The sound off the bat was amazing.
While the World Cup final was playing out to its thrilling finish and farcical result, a low-key tour of Europe was finishing up by one of the nations adversely impacted by having a smaller World Cup: Zimbabwe won their final match of the tour to draw their T20 series against Ireland in Belfast.
That result was probably the highlight of an underwhelming tour for Zimbabwe. Preceding it had been two ODI series clean-sweep losses to the Netherlands and Ireland and a drawn T20 series in the Netherlands.
The news had come through just a few days earlier that the women’s tour of the same nations was being cancelled for financial reasons. Missing the World Cup was always going to hurt Zimbabwe and other smaller nations, but their issues go well beyond that.
The exposure, prize money and maybe sponsorship money that would have come from a World Cup appearance may have allowed the women’s tour to proceed, but it wouldn’t have halted the slide of Zimbabwean cricket. That tour would have included vital match practice for all three nations ahead of the Women’s T20 World Cup in early 2020 and the qualifying tournament next month in Scotland.
Zimbabwe’s crisis has been building for a long time, lowlighted by well-publicised hiatus from Tests between 2005 and 2011, and while Zimbabwe Cricket has undergone a clean-out of corrupt officials, they may have just been replaced by equally corrupt officials. There is little money in the game in Zimbabwe, and what there appears to be is squandered and is not reaching where it is needed. There are regular reports of players not being paid and there has not been a first-class competition held since 2016-17, with none anticipated for the 2019-20 season.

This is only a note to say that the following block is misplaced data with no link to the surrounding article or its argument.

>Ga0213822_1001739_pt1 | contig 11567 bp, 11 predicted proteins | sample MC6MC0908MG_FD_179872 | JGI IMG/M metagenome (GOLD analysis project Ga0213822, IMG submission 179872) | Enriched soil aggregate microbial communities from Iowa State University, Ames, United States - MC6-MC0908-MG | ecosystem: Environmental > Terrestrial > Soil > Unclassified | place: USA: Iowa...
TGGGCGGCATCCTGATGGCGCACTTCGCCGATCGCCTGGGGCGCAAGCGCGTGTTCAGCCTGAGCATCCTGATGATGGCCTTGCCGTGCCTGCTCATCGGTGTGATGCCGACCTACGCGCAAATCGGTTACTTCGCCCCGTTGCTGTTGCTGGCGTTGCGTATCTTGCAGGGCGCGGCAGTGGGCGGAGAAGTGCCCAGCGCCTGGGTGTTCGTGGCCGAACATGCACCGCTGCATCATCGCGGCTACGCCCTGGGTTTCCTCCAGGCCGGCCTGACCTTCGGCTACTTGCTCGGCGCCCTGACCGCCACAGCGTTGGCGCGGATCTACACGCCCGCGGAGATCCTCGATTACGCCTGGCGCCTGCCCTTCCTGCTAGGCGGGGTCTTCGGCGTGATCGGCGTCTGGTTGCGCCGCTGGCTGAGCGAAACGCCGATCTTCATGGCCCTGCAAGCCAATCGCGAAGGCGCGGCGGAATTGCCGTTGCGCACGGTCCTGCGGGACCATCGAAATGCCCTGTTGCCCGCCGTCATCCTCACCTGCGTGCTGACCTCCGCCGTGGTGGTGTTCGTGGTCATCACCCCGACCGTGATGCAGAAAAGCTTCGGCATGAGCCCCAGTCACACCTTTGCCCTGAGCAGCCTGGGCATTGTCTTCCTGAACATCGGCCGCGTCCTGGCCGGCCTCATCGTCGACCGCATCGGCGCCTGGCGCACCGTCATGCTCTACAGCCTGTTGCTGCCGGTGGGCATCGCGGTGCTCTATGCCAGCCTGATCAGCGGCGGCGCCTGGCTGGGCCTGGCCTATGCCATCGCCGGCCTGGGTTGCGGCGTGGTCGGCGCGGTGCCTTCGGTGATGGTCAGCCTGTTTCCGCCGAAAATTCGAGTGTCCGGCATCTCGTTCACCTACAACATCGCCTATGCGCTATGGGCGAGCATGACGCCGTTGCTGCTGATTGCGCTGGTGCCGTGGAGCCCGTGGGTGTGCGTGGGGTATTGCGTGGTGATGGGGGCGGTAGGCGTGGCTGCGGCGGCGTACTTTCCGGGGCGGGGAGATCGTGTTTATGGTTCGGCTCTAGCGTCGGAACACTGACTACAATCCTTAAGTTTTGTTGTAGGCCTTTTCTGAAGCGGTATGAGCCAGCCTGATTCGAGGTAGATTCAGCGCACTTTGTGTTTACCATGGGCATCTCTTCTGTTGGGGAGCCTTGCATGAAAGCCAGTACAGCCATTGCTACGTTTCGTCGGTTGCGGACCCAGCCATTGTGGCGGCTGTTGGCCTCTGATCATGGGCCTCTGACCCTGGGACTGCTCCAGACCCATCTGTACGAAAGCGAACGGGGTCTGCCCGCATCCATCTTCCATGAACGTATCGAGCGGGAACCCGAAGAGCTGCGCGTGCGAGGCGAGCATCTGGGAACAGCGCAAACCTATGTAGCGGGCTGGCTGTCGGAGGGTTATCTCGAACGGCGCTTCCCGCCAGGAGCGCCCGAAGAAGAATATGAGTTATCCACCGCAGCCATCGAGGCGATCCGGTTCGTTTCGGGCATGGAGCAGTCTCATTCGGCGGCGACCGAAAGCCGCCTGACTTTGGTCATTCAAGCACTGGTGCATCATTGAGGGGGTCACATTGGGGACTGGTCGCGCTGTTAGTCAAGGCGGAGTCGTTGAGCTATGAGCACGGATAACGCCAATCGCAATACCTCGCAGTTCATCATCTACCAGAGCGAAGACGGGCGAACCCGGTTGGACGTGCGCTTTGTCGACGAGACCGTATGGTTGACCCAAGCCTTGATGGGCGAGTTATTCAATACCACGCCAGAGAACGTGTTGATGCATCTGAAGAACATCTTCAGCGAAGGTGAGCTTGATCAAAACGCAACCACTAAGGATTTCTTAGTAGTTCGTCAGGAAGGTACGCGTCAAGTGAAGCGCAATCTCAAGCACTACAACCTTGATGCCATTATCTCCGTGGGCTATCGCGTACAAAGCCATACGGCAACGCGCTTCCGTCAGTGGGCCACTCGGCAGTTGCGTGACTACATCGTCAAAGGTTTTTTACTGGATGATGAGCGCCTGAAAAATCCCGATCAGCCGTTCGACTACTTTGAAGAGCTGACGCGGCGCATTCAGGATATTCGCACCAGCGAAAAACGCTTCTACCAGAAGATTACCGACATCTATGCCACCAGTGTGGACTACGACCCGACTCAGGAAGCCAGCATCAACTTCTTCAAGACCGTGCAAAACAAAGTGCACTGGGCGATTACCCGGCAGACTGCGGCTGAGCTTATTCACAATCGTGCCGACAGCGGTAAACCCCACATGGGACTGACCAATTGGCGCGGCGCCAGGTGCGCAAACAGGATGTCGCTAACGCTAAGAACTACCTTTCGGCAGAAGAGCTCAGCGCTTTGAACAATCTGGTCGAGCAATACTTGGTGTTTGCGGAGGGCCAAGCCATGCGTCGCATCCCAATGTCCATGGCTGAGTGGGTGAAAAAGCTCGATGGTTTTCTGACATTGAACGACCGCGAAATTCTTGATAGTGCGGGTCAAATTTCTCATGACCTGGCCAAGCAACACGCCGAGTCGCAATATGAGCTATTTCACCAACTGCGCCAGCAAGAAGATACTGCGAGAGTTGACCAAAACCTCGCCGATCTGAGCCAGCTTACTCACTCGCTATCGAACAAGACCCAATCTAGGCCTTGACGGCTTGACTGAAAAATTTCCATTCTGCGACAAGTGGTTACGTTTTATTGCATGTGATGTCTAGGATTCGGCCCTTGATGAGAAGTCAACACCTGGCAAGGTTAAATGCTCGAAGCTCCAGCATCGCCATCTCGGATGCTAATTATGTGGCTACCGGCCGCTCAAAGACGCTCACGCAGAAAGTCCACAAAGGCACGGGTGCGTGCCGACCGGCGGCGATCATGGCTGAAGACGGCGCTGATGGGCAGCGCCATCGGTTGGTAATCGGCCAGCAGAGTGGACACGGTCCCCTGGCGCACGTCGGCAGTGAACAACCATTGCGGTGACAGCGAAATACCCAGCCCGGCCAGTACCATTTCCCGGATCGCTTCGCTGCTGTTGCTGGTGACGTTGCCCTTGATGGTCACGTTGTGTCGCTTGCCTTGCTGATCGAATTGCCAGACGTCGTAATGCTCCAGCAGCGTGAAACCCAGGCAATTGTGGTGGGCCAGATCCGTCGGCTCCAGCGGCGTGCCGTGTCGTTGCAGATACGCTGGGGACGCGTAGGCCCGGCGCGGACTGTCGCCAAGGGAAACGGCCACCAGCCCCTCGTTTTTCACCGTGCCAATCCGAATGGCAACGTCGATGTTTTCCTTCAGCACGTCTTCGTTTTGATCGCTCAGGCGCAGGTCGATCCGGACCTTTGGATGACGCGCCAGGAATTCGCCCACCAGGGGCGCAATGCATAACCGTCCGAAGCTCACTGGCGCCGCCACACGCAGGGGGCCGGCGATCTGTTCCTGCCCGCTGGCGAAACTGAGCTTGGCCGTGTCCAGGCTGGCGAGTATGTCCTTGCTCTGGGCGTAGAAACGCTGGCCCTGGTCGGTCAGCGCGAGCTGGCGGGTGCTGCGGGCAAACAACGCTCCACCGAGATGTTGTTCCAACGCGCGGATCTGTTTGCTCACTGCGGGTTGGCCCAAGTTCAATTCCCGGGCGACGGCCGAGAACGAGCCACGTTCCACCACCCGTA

Zimbabwe Cricket is now under the hold of the government’s Sports and Recreational Commission (SRC). The SRC dismissed the entire ZC board in June, presumably as part of the response for failing to qualify for the World Cup. There are reports that at the next ICC meeting there may be a vote on suspending the nation due to the combination of financial mismanagement and breaching ICC rules by having such government interference in cricket.
The clearing out that occurred a few years ago was in part supposed to remove cricket from what was then the Robert Mugabe regime. Coming under the SRC has not aided the game at all. A suspension at this stage may be premature but not out of the question.
How much on-field results are driven by the disaster off-field is questionable, but such levels of dysfunction must have an impact. Zimbabwe last won a Test in November 2018 in Bangladesh, an ODI against a Test nation in March 2018 against Ireland, and a top-eight nation in any format in January 2018 against Sri Lanka in Bangladesh. That last Test win against a top-eight nation was against Pakistan back in 2013. This is a nation that gained Test status way back in 1992, although they did have that hiatus.
The question that arises is: how can global cricket assist Zimbabwean cricket while not aiding the government? The first things may be for the ICC to take over player payments directly and reduce funding to the administration by the same amount until ZC can show it is willing and able to put funding into the sport.
Some might argue that the nation should be allowed to fall by the wayside. There are only 12 full members and two of them are new. Can the game afford to drop a country?
Zimbabwe faces an existential crisis. If the international game is not to shrink, the likes of India, Australia and England have to act. Judging by the diminished World Cup and the decision not to include all nations in the World Test Championship the wealthy nations seem prepared to let the game lose a full member.